A More In-Depth Look at Viewing for Starz 'The Pillars of The Earth' Than Most Sane People Would Bother With

Categories: Cable TV

Written By

August 11th, 2010

The table belowrepresents Live+SD (same day DVR viewing up to 3am after the telecast) in thousands (000) for the first 3 nights (four episodes) of The Pillars of the Earth on Starz.

The table does not include:

  • any Live+7 data (none is available yet)
  • any of the viewing of airings on Multiplexed Starz channels -- this is only for the flagship Starz channel (my insanity has  limits!)
  • any On Demand viewing (it's not available yet, but with any luck I'll track some down)
  • any of the viewing on Netflix instant streaming  (sadly, not available)
Date Episode Fri 10p Fri Encore Sunday 10p Sunday Late Total % Premiere
23-Jul 101/102* 424 none 136 560 75.71%
30-Jul 103 299 84 234 137 754 39.66%
6-Aug 104 362 15 208 65 650 55.69%

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Because the first two episodes were available in a multitude of ways prior to the premiere, including Encore and On Demand (even for customers who don't subscribe to Starz) and because it was a double episode that resulted in no Friday night encore, that's probably the atypical airing.

So why bother with this?  Do I need more reasons than a crush on Alison Pill and a soft spot for scorned Kings fans who can at least get a little Ian McShane?

OK, fine.  I was curious about how many people were watching this.  I didn't expect the 8-hour miniseries to be a big hit and I didn't get any sense that Starz did either. The viewing has pretty much come in where I expected it would based on other Starz viewing.   I expected "Pillars" would do somewhere between Party Down and Spartacus: Blood and Sand and that's what it has done.   "Spartacus" is Starz' breakout hit.   If you follow the TV media circles, you might have concluded Party Down was Starz' breakout hit, but sadly, apparently nobody watched the critically lauded show  except people who worked on the show, at Starz or in the  TV media.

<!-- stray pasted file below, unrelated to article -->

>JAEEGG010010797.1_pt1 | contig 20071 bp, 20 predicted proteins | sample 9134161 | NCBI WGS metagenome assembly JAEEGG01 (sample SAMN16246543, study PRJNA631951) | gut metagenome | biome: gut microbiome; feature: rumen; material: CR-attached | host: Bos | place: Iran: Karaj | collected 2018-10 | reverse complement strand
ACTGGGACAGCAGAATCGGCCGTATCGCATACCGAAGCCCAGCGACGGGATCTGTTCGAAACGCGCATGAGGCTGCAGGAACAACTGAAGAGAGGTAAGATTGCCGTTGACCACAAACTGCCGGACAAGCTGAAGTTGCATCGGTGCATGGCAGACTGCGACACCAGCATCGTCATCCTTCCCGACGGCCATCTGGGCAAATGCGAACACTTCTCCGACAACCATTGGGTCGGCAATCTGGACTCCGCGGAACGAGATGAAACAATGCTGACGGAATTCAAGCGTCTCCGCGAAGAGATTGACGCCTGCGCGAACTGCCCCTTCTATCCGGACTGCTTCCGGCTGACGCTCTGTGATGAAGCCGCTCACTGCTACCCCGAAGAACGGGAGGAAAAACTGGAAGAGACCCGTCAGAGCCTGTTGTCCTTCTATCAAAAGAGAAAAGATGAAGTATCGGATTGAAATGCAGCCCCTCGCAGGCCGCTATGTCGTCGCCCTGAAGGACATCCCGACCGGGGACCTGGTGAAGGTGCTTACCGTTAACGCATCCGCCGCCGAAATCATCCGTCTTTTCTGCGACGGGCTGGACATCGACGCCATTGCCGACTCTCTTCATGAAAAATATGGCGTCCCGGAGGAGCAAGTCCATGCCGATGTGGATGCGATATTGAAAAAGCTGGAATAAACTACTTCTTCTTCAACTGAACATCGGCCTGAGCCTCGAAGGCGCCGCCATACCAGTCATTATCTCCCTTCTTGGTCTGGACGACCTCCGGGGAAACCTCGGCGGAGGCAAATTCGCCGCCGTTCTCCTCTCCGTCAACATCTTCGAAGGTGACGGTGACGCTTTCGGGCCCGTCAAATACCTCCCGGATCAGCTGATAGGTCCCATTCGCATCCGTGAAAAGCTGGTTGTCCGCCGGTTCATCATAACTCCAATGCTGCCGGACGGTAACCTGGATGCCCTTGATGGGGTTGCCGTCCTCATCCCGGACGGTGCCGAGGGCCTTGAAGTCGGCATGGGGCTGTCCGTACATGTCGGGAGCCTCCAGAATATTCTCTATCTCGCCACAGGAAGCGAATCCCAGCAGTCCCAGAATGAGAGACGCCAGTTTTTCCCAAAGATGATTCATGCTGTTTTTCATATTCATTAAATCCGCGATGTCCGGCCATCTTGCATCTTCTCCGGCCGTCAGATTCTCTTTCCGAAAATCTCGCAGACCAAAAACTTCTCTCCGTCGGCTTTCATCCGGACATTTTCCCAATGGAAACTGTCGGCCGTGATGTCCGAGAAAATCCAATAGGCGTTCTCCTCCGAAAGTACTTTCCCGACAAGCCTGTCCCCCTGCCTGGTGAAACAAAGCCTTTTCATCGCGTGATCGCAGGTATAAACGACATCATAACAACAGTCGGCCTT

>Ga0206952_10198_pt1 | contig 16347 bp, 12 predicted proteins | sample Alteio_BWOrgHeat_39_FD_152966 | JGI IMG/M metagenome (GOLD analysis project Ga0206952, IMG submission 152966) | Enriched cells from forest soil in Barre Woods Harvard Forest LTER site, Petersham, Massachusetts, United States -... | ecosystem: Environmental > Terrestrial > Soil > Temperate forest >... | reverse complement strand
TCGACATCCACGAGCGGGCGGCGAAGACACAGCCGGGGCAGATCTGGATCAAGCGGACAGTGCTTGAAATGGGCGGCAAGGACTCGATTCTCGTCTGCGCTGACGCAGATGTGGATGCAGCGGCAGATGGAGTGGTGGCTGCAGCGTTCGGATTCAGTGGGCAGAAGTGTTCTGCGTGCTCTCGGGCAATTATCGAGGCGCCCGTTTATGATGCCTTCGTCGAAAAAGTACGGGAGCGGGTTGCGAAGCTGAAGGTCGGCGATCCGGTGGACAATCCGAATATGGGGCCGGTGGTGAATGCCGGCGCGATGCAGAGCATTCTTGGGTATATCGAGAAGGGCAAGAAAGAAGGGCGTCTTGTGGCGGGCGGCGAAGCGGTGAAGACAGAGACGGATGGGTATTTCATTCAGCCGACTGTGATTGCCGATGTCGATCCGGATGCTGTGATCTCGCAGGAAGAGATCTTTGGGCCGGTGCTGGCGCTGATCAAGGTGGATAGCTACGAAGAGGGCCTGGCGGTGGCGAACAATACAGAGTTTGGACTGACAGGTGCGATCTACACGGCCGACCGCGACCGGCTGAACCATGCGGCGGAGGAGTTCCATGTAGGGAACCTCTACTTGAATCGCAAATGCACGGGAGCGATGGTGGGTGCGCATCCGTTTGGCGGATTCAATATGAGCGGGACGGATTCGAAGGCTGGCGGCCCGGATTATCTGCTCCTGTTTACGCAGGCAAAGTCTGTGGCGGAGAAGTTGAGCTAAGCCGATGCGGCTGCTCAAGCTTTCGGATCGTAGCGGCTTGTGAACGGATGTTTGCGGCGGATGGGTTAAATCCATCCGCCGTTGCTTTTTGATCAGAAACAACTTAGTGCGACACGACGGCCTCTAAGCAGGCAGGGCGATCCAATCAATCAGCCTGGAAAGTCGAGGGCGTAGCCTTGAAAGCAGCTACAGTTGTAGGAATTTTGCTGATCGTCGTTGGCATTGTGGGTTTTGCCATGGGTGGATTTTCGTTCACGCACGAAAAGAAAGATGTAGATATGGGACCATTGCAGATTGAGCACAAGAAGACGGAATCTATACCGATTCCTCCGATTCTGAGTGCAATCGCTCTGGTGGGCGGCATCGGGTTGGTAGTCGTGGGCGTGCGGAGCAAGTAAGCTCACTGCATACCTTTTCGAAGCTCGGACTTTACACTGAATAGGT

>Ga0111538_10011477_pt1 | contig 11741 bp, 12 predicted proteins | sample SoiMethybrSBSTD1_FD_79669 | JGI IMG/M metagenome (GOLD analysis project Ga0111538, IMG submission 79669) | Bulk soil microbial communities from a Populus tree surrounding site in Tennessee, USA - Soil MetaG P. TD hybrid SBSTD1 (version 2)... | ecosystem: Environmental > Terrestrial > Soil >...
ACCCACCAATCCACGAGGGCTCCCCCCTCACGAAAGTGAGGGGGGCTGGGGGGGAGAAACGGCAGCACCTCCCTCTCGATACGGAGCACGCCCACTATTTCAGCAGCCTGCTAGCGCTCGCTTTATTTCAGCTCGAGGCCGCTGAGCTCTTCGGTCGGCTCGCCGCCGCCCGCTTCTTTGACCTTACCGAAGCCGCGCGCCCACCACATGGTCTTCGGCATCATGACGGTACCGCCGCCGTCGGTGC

Yeah, Yeah, Yeah...But are the numbers any GOOD or not!?

Certainly by the standards of the Super Bowl, American Idol, the finale of Lost or even Sunday's episode of  True Blood, the numbers aren't good.   But those aren't the standards Starz will judge itself by.  Some will say True Blood is a reasonable comparison, but it's not.  As of the beginning of the year, HBO was in about 32 million homes, and Starz in about 22 according to Nielsen.   So while Starz is closer in availability to HBO than, USA (99 million homes),  HBO still has a hefty advantage over Starz.

Besides, True Blood is the exception that proves the rule (that it's very, very hard to aggregate a large U.S. audience if you're in less than 1/3rd of the homes in the U.S.).  True Blood by a wide margin is HBO's biggest hit.  In fact, with adults 18-49, it's the #1 scripted drama on cable, despite not being in nearly as many homes as  AMC (Mad Men),  FX (Sons Of Anarchy), TNT (The Closer) or USA (Burn Notice).   True Blood's performance is downright astonishing.  If I'm at Starz I'm definitely not using it as a benchmark.

Anyway, my conclusion is that the numbers are OK and about what Starz could've reasonably expected.  If I'm at Starz I'd find the numbers neither exceptionally good nor look-away bad.

Premium Cable is About Happy Subscribers and Attracting More of Them

The primary reason I'm interested in this (besides the crush on Alison Pill and a soft spot for Kings fans) at all is the ongoing changing dynamic at premium cable companies that is forcing more original programming.   For years the primary draw of premium channels was movies, but for a variety of factors, particularly DVD proliferation, there has been an ongoing shift.  Even five years ago Starz could still distinguish itself primarily as a movie channel. Starz (like its competitors) know that five years from now that will not be an easy sell.

So, like HBO and Showtime, Starz needs to distinguish itself with exclusive content.  You'll be seeing a lot more of it on Starz over the next 5 years.

There's probably nothing interesting in the numbers at the top of this post for most people.  The results didn't surprise me much, but still, if I'm at Starz the notion that even without factoring in 7 days of DVR, mulitplexing, or Netflix, the premiere telecasts of new episodes still only accounted for around 50% of the viewing -- and that percentage will go down when all the viewing that's not listed in the table is factored in.   If I'm at Starz, I view that as a good outcome.

 
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